More small stuff to not sweat

My last post focused on the book, “Don’t Sweat the Small Stuff … and It’s All Small Stuff by Richard Carlson. Here’s a few more of the book’s principles.

“Smile at strangers, look them in the eye and say hello.” Carlson says there’s a parallel between our attitude toward strangers and our overall happiness.

“In other words, it’s unusual to find a person who walks around with her head down, frowning and looking away from people, who is secretly a peaceful, joyful person,” he says.

It seems these days that most people go through life trying to avoid as many people as possible. You can take great strides toward being successful in life and in business if you’ll just make the effort to connect with people. That connection starts with eye contact and a smile.

“Become a better listener.” Carlson says effective listening goes beyond the urge to finish someone else’s sentence. “It’s being content to listen to the entire thought of someone rather than waiting impatiently for your chance to respond,” he says.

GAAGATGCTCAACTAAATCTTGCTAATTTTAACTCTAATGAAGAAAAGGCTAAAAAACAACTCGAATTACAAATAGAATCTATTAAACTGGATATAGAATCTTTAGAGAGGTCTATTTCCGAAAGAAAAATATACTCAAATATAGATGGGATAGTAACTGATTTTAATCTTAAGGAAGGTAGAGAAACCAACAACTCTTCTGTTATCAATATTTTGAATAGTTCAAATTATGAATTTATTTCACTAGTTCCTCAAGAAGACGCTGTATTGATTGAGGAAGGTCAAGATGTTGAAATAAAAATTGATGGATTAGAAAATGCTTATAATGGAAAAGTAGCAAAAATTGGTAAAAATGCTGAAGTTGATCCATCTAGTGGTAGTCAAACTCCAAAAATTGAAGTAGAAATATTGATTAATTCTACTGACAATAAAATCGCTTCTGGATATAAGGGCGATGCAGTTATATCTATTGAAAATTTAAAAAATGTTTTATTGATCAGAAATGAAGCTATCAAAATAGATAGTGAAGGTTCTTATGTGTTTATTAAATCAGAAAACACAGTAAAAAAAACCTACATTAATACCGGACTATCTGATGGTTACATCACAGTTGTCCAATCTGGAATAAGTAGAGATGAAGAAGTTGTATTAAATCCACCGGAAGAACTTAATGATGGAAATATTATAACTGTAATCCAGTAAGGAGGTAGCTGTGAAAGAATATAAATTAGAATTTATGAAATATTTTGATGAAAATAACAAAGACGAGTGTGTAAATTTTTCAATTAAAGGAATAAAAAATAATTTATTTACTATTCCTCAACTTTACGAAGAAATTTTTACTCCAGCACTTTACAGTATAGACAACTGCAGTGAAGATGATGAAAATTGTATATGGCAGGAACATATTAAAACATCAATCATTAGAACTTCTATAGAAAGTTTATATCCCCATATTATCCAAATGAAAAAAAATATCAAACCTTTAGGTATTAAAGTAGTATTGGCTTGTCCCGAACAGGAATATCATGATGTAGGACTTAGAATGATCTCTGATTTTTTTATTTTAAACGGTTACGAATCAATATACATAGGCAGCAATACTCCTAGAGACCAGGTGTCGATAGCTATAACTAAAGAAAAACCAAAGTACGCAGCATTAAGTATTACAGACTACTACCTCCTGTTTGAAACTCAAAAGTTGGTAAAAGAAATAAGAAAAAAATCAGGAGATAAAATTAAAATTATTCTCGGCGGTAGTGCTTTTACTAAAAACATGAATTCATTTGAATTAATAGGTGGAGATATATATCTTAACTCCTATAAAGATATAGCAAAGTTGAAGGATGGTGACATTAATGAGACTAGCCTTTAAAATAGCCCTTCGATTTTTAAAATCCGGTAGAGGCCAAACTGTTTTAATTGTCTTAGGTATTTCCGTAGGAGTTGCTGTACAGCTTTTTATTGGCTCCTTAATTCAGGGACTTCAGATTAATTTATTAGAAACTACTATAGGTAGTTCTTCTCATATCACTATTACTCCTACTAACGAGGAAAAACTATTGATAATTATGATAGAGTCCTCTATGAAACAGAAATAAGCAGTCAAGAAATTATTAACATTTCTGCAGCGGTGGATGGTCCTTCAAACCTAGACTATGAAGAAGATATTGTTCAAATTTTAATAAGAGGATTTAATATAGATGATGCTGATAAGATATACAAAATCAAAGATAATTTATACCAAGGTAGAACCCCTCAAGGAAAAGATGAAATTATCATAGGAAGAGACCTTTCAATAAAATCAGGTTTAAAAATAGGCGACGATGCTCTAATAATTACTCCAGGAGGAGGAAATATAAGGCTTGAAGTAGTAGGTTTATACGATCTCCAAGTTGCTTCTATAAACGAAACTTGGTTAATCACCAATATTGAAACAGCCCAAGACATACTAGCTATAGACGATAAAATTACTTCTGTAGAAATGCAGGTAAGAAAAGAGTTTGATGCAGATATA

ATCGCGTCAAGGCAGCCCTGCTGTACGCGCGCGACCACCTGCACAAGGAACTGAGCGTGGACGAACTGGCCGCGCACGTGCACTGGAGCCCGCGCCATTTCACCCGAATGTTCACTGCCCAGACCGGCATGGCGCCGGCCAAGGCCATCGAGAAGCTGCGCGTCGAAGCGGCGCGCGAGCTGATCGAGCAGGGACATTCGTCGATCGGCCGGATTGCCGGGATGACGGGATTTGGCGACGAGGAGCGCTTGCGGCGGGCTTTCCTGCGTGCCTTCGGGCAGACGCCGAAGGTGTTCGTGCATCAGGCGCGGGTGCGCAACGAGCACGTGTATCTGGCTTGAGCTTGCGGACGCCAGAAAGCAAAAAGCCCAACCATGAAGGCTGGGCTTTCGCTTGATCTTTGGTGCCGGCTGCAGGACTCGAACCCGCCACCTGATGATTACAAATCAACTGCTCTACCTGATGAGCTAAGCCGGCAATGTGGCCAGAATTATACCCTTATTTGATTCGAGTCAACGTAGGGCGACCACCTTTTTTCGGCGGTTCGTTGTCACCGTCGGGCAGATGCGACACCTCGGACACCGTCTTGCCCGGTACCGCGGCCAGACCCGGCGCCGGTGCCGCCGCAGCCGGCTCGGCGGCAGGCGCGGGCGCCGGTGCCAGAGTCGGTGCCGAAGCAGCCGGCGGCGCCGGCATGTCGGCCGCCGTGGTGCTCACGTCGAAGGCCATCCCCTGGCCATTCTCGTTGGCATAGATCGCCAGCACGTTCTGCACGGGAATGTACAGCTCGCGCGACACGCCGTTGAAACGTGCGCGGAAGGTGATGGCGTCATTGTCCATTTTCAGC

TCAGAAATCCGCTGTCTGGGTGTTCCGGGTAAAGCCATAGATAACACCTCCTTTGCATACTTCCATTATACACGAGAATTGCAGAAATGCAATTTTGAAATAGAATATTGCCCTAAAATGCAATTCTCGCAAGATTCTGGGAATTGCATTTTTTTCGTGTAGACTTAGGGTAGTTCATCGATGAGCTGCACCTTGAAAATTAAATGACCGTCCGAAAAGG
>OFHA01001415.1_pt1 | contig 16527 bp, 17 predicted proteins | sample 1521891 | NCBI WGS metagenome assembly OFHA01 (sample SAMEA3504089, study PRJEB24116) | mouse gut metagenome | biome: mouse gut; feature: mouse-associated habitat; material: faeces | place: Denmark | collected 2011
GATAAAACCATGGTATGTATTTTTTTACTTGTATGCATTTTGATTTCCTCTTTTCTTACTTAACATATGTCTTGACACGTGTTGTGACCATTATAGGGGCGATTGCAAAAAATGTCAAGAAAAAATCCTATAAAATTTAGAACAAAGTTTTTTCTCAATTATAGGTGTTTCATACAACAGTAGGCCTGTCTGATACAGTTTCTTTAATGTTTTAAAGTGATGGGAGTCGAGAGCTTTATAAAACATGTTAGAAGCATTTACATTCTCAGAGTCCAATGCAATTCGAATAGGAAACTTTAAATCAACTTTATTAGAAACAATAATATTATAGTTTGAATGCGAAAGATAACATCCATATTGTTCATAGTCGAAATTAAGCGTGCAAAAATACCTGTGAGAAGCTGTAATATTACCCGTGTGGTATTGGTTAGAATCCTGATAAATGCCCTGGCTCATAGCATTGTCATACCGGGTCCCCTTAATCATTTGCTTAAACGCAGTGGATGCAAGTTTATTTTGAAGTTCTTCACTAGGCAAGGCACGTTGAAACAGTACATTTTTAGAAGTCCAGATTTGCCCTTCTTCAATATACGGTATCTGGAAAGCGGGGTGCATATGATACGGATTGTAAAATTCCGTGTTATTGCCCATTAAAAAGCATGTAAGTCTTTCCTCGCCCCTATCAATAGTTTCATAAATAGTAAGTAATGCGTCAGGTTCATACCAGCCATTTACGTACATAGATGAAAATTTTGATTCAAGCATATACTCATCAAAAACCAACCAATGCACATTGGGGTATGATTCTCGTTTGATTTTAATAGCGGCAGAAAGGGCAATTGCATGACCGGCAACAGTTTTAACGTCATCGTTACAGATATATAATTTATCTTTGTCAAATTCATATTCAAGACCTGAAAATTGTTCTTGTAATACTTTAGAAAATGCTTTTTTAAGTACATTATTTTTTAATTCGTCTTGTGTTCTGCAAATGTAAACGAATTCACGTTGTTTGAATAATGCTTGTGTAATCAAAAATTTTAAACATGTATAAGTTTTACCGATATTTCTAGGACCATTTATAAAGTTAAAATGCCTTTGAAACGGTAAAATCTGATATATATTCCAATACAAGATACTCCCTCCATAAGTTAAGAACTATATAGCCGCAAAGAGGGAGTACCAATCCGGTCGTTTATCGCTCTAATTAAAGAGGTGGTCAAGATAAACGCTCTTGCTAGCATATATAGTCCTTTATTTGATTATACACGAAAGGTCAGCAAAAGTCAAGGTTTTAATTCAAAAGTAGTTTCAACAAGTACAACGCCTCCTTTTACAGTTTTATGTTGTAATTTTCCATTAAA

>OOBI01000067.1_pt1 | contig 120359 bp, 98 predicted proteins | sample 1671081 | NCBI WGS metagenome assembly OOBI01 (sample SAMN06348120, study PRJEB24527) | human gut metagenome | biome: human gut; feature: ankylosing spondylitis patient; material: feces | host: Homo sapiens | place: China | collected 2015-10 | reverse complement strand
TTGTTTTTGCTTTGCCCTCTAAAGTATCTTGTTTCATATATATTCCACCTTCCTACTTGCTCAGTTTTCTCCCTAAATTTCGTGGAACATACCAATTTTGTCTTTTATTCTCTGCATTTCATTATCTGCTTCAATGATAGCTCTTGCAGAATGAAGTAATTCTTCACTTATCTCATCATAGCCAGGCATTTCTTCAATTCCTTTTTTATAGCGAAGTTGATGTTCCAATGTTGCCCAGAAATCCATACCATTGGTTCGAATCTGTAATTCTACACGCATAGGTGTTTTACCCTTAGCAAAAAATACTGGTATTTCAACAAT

One key to business is helping other people solve their problems. The way to find out if they have a problem is to listen closely to them.

“Develop your own helping rituals.” Carlson says little acts of kindness help us remember how good it feels to be kind and helpful.

The adage is true that if you help enough other people reach their dreams, you’ll certainly reach yours. Focus on helping people whether or not it’ll help your business. As my mentor, Michael Dlouhy likes to say, “Be a mentor with a servant’s heart.”

All these principles are keys to forming relationships, which are the backbone of a strong business.

Steve DeVane

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